You can tell something special is going on inside of El Tenampa before even walking in. The storefront is grand and at night lights up the whole block. Inside the door, you find a spacious but typical Mexican grocery store with spices and produce, and a fútbol game on TV that the cashier and a couple patrons are watching.
Backtracking a bit, I had recently been so disappointed with South Slope in general, with Carmelita Deli & Grocery severely declining about two years ago, and Guerrero Food Center going out of business. Now I think I know the reason for both, and it is El Tenampa. I walked in about two months ago to find the nice dining room and expansive kitchen. I had the nagging feeling that I recognized all the people behind the counter and then it struck me, these are the people that used to run tiny Carmelita.
Grab your bottled drinks up front and pay at the grocery cashier (unfortunately no alcohol can be consumed in the dining room), or buy a $2 homemade jamaica or horchata in the back, get in line at the counter and peruse the menu. On a weeknight after the dinner rush, you might have the place to yourself. On a weekend day or night the dining room will be filled with Mexican families, screaming babies, and boys chasing each other. You'll be lucky to find a seat.
At Carmelita, tacos started at $1.50 and later were $2. Here they sell $1.75 pequeños and $3 grandes, which are a bit larger than your usual taco and give you access to the all-important condiment bar with homemade red and green salsas, guacamole, peppers, radish, and cucumbers.
Highly recommended is the al pastor (above), which you can see on the spit in the back, something that they sorely lacked at their previous home. The dish at the bottom is full of pineapples soaking up the spices and pork fat, and some of those make it into the final product, always a pleasurable taste combination.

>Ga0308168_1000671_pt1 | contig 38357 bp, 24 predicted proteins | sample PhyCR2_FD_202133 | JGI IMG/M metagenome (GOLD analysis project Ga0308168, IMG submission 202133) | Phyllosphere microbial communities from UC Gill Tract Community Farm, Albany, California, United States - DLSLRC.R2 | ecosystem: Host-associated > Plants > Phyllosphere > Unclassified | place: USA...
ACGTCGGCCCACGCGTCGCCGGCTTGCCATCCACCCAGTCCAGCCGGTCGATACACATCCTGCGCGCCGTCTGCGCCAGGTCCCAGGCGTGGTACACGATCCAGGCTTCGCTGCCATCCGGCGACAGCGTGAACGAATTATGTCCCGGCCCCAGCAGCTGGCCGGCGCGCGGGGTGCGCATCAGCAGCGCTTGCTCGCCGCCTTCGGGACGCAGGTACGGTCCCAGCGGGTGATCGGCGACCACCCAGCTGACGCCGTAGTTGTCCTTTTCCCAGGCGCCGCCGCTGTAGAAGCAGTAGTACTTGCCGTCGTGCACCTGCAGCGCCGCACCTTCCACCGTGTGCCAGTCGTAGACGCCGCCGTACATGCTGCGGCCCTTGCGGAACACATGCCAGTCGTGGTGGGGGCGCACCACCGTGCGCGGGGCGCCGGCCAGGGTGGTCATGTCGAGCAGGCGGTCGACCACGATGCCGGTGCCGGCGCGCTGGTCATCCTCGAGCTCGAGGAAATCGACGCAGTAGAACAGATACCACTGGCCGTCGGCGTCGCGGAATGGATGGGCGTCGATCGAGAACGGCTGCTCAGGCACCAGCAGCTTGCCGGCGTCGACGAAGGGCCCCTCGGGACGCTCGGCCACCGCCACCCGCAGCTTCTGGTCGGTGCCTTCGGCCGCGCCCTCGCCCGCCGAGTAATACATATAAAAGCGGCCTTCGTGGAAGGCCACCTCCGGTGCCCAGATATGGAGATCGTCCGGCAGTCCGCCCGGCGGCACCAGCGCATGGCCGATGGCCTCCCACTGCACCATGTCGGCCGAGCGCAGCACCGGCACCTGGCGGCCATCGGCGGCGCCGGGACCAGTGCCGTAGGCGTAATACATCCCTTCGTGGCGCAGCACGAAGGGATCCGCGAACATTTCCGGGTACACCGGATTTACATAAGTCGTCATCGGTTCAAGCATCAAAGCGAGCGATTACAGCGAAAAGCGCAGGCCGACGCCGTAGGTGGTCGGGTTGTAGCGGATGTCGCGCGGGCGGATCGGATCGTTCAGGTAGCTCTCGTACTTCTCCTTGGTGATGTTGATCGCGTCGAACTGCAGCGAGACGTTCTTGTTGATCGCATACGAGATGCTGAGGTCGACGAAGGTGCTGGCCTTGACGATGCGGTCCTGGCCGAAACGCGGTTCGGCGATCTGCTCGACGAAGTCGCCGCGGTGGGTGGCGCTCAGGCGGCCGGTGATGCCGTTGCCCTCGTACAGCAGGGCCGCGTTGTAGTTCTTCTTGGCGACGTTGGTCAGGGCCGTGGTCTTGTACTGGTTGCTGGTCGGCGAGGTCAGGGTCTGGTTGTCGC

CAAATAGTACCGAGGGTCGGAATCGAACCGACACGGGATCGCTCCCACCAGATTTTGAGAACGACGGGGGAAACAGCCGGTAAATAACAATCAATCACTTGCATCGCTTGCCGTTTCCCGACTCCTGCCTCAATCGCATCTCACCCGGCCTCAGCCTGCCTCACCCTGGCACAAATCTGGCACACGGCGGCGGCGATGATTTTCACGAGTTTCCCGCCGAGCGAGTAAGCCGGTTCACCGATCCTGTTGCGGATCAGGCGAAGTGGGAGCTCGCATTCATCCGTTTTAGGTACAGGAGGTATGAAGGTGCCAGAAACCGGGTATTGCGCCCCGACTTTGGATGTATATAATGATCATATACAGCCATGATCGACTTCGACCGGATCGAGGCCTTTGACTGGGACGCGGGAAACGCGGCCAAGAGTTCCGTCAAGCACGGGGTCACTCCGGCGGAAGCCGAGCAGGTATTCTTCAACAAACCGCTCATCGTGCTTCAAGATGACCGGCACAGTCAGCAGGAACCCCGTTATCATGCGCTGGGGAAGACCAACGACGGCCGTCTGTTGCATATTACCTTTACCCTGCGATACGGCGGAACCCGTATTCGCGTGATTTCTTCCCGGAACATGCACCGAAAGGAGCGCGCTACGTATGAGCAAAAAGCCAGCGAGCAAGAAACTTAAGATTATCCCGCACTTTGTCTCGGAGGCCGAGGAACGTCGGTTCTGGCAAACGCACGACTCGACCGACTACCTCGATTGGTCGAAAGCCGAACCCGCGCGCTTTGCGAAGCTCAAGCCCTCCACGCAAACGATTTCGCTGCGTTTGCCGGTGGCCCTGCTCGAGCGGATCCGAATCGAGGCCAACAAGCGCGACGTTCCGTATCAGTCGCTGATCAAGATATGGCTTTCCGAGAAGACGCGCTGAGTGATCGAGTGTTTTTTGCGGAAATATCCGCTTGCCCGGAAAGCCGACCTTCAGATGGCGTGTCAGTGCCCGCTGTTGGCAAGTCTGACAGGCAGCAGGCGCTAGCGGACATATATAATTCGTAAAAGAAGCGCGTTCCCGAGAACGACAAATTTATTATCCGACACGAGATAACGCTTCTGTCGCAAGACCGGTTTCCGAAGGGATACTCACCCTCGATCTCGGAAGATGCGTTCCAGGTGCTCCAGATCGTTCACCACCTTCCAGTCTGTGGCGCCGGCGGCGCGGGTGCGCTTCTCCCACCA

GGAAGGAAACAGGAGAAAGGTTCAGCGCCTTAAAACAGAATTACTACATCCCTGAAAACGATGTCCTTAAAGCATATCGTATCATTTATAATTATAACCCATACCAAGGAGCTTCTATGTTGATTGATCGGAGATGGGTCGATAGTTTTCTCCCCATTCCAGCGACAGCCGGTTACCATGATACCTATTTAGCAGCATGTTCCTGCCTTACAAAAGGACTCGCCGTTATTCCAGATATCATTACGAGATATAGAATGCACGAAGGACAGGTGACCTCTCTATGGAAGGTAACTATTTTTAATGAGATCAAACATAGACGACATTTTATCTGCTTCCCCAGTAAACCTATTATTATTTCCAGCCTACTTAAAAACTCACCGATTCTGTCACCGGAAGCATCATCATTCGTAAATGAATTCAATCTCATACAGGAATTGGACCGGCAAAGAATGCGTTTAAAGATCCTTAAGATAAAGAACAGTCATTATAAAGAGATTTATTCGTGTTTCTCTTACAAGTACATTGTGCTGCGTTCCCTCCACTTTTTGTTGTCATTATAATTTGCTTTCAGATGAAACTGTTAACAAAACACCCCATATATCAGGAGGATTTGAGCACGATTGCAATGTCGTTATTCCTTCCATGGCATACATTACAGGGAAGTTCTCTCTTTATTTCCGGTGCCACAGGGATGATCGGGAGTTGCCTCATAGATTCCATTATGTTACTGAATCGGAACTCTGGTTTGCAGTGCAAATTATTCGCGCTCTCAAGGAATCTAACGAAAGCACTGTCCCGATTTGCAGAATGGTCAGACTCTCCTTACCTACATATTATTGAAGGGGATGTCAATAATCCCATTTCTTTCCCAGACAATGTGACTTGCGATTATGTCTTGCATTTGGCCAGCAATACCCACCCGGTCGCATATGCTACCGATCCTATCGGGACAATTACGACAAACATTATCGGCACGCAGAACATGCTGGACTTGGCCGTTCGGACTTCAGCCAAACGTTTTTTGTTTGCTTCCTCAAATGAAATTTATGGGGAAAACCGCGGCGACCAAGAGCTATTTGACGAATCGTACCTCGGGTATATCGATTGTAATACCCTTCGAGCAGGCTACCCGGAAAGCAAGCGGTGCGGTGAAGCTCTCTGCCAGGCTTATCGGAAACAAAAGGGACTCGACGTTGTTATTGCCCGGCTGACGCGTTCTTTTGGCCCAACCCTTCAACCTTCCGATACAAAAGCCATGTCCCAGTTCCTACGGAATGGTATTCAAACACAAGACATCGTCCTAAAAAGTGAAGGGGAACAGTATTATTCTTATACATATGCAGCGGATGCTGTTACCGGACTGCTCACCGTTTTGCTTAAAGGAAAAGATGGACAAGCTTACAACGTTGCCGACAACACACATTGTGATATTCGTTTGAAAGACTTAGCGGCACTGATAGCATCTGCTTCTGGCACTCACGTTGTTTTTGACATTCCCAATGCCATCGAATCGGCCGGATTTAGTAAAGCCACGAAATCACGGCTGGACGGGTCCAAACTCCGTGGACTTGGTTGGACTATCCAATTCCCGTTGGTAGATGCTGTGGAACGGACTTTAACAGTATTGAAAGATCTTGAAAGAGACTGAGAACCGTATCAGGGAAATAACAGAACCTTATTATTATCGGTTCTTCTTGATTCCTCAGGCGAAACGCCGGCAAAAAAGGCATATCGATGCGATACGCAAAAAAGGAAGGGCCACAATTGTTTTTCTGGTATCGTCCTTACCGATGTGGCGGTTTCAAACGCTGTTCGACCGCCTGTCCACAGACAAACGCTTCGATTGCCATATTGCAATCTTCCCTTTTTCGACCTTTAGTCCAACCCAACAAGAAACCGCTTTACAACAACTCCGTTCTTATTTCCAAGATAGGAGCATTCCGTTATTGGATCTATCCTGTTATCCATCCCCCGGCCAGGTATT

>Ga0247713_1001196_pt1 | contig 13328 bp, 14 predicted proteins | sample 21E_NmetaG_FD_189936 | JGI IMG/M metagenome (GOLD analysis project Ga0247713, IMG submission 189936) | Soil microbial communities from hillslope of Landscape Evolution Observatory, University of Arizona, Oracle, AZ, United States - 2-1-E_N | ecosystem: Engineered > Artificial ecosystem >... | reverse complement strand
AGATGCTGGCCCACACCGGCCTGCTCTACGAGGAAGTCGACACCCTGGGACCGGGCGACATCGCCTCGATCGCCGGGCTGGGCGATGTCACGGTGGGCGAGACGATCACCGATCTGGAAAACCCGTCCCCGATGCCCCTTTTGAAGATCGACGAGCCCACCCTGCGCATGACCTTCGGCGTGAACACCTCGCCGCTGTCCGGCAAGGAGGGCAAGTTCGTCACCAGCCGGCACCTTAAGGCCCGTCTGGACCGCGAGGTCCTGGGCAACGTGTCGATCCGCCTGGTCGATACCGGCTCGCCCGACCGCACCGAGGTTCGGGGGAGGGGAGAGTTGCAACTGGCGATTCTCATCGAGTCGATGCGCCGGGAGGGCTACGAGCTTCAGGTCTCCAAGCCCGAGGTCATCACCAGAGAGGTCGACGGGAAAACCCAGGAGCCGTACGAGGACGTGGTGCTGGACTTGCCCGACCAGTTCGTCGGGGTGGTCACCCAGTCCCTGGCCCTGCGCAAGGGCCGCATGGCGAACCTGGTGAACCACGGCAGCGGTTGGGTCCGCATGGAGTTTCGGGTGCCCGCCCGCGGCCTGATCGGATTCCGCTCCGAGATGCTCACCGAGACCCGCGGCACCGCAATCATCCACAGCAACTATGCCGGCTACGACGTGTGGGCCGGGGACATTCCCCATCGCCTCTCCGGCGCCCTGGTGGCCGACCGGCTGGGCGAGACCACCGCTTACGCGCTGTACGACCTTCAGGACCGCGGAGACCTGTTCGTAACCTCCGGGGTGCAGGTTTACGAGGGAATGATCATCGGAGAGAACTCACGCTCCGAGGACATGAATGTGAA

The list of taco ingredients is long and just right, a combination of proven winners, recommended favorites, internal organs and parts of animal faces. Highly suggested is the tripa (below two photos, tripe), which is also a joy to watch being grilled and chopped.
All grande taco plates are served with delicious roasted onions, reason enough to order the big ones over the little (below). They take as much pride in these sides and condiments as they do in all the exquisitely prepared meats.
They serve a full range of antojitos here, starting with the enormous tostada ($4.50, below), shown here with suadero on top, as well as plenty of lettuce cheese and cream. I added the lime and salsa, which all made for a toppling massive mess that was not even close to being finger food.
Also a joy are the delicate sopes ($4.50, below) which are also larger than most and made with a very small grilled soft tortilla and thin layer of beans. These were delicious enough to get me wanting to go up to the next step and order huaraches ($9 for three) to get even more from my base.
I have now had three cemitas ($8, below) here, and they all have been phenomenal. The addition of white cheese, fresh avocado, and chipotle is a mouth pleaser any day of the week. The version below is milanesa de pollo, and all the slippery ingredients did not stay nicely stacked like this for long.
Ask what they have before getting emotionally attached to one of their soups as many nights they might only offer one. The caldo de res con verduras ($6, below small version) is delicious in its simplicity, the broth taking its flavors from simple stock. The fatty beef is stacked on top with a potato, corn on the cob, and a turnip.